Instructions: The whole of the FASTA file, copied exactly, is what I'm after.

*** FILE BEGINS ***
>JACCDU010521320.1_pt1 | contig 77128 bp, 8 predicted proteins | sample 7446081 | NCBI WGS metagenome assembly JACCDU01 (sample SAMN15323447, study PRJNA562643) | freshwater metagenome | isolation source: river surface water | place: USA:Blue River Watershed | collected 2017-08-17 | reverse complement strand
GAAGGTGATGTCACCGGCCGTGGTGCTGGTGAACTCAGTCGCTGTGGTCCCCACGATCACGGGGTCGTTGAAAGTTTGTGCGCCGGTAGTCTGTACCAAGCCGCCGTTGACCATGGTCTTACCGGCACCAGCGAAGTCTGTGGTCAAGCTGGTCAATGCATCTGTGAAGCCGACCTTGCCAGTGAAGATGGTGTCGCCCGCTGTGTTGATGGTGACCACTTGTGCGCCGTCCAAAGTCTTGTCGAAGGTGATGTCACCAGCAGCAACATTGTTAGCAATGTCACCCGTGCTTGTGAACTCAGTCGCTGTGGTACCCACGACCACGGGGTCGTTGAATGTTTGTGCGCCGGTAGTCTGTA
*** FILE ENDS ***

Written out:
>JACCDU010521320.1_pt1 | contig 77128 bp, 8 predicted proteins | sample 7446081 | NCBI WGS metagenome assembly JACCDU01 (sample SAMN15323447, study PRJNA562643) | freshwater metagenome | isolation source: river surface water | place: USA:Blue River Watershed | collected 2017-08-17 | reverse complement strand
GAAGGTGATGTCACCGGCCGTGGTGCTGGTGAACTCAGTCGCTGTGGTCCCCACGATCACGGGGTCGTTGAAAGTTTGTGCGCCGGTAGTCTGTACCAAGCCGCCGTTGACCATGGTCTTACCGGCACCAGCGAAGTCTGTGGTCAAGCTGGTCAATGCATCTGTGAAGCCGACCTTGCCAGTGAAGATGGTGTCGCCCGCTGTGTTGATGGTGACCACTTGTGCGCCGTCCAAAGTCTTGTCGAAGGTGATGTCACCAGCAGCAACATTGTTAGCAATGTCACCCGTGCTTGTGAACTCAGTCGCTGTGGTACCCACGACCACGGGGTCGTTGAATGTTTGTGCGCCGGTAGTCTGTA